Thursday, October 18, 2018

Why China Can't Compromise on a Trade Deal

Debt is money spent in the present and an obligation to be repaid in the future.  Given this, I thought I'd contrast China's population of young versus their obligation to be repaid in the future.

The chart below shows the 0 to 24 year old Chinese population (green line) versus Chinese debt (red line) and GDP (black line).  The 0 to 24 year old Chinese population swelled by over 300 million from 1950 to it's ultimate peak in 1991.  Since that peak, the total population of young in China has fallen by 176 million, or a 30% decline in the number of children across China.  Moving forward, the UN medium estimate hopes the formal elimination of the one child policy will simply slow the rate of decline in the population...but by no means will China's fast declining childbearing population (those aged 15-44) nor disproportionately young male population potentially be offset by a slightly less negative birth rate.  Contrast that with the quantity of debt being forcibly injected into a nation that faces a massive imminent population decline.

To put that debt into perspective, the chart below shows that total debt and annual GDP each divided by the 0 to 24 year old Chinese population.  As of 2018, every child and young adult in China under the age of 25 is presently responsible for over $100 thousand dollars in debt while the annual economic activity (GDP) created by all this debt continues to lag ever faster.  And the coming decade only worsens as the young population continues its unabated fall and debt creation (absent concomitant economic growth) continues soaring...building more capacity all for a population that is set to collapse?!?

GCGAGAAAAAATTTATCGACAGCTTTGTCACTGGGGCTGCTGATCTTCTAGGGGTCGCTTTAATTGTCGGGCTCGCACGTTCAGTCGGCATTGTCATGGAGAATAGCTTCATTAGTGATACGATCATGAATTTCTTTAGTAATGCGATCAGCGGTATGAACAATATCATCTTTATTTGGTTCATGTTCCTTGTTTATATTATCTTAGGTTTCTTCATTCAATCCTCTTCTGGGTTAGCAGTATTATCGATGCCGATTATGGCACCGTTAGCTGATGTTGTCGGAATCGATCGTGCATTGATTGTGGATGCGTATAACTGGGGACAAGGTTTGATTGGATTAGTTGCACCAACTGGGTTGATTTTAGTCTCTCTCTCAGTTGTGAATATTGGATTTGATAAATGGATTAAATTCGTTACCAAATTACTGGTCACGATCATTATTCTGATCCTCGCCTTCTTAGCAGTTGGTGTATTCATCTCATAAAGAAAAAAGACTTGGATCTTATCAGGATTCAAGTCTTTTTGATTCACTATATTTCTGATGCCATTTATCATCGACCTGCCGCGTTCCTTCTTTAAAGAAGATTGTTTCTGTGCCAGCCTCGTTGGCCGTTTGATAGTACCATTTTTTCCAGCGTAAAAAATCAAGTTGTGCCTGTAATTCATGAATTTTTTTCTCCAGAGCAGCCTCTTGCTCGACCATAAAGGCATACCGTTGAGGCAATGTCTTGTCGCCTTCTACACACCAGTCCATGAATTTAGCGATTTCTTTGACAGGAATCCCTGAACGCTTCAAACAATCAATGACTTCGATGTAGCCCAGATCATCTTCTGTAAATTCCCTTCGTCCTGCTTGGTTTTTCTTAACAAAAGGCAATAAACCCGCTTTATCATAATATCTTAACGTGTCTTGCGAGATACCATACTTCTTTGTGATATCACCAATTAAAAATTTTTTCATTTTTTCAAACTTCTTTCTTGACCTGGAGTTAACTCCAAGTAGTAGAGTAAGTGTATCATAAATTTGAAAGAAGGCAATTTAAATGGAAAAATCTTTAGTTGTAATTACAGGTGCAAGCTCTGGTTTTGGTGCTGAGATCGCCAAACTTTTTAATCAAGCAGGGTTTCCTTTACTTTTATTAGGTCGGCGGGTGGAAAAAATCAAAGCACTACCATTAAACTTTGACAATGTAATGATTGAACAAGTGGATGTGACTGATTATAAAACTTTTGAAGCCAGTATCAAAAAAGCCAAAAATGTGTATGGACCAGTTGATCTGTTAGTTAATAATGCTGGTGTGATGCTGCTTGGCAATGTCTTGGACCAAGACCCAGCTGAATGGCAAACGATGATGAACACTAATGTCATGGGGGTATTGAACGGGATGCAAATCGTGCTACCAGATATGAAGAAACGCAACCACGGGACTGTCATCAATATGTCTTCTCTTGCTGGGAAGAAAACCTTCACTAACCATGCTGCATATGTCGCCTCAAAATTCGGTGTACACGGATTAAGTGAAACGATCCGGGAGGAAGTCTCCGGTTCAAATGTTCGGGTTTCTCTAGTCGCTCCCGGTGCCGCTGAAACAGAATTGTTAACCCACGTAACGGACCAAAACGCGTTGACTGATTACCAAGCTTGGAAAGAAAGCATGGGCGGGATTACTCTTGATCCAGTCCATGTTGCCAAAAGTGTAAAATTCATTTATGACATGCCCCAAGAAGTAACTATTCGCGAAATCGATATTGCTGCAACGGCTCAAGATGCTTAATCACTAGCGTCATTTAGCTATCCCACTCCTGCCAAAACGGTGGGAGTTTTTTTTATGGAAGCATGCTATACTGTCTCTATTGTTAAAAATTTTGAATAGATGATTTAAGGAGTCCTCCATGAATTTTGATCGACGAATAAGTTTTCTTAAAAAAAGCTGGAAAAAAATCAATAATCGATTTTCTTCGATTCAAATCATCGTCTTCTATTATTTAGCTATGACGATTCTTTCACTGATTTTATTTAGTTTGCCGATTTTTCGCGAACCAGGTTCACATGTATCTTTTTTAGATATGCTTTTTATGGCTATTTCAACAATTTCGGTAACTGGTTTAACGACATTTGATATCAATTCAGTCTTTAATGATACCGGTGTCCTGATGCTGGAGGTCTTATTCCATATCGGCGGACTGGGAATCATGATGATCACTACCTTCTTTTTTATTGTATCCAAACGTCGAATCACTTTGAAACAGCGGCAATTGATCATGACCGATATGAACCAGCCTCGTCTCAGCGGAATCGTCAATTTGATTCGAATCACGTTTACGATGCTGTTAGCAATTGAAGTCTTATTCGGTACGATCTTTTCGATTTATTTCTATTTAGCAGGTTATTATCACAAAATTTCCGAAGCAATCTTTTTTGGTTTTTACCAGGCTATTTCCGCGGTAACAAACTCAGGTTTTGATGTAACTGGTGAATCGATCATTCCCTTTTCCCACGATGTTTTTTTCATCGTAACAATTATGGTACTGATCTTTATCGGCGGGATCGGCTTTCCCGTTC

China's predicament and reaction to it are not particularly unique...but given China's size, the ultimate global impact of China's slow motion train wreck will be unprecedented...particularly as their 15 to 64 year old population is now in indefinite decline.  Chart below shows annual change in Chinese 15 to 64 year old population, in both millions (green columns) and percentage (blue line).
Massive overcapacity (thanks to over a decade of government mandated mal-investment) versus a ever swifter declining base of consumption does not add up to a burgeoning middle class or a happy ending.  Simply put, GDP growth (black columns, below) follows the working age population growth (blue line, below) and only through massive debt has China been able to maintain inorganically high growth rates.
But the population that does all the work and most of the consuming is in secular decline versus a ramping population of elderly.  Chart below shows working age population (green line) peaked in 2011 will be falling for decades versus 60+ year old Chinese population (mandatory retirement in China is 55 for women and 60 years old for men).
Of course, this same situation was seen in Japan and Germany well before it presented itself in China, but the global import market was still growing fast enough to support Japanese and German domestic depopulation through higher exports.  Unfortunately for China (and India and most other nations hoping to export their way to prosperity), that option has now expired as the chart below details the same dynamic of declining working age populations and surging elderly among the major importers of the world.


  1. Chris: Your economic essays are the clearest explanation of why there is the use of QE, tariffs, and a trade war. When the economic pie is no longer growing these weapons are used to attempt to deal with this reality. How does one survive given where the world is presently and where it is going over the next few decades?

    1. @ Jack - What to do in the face of a global paradigm shift is a question each of us has to answer. Clearly, the central banks don't know and are just make it up as they go. If I had a good answer how to navigate this, I'd share it...but truth is there are way too many variables, legacy issues, geo-politics, etc. for me to solve this equation.

      I just try to follow some basic, simple rules and hope for the best but plan for the worst. Glad to hear your thoughts...


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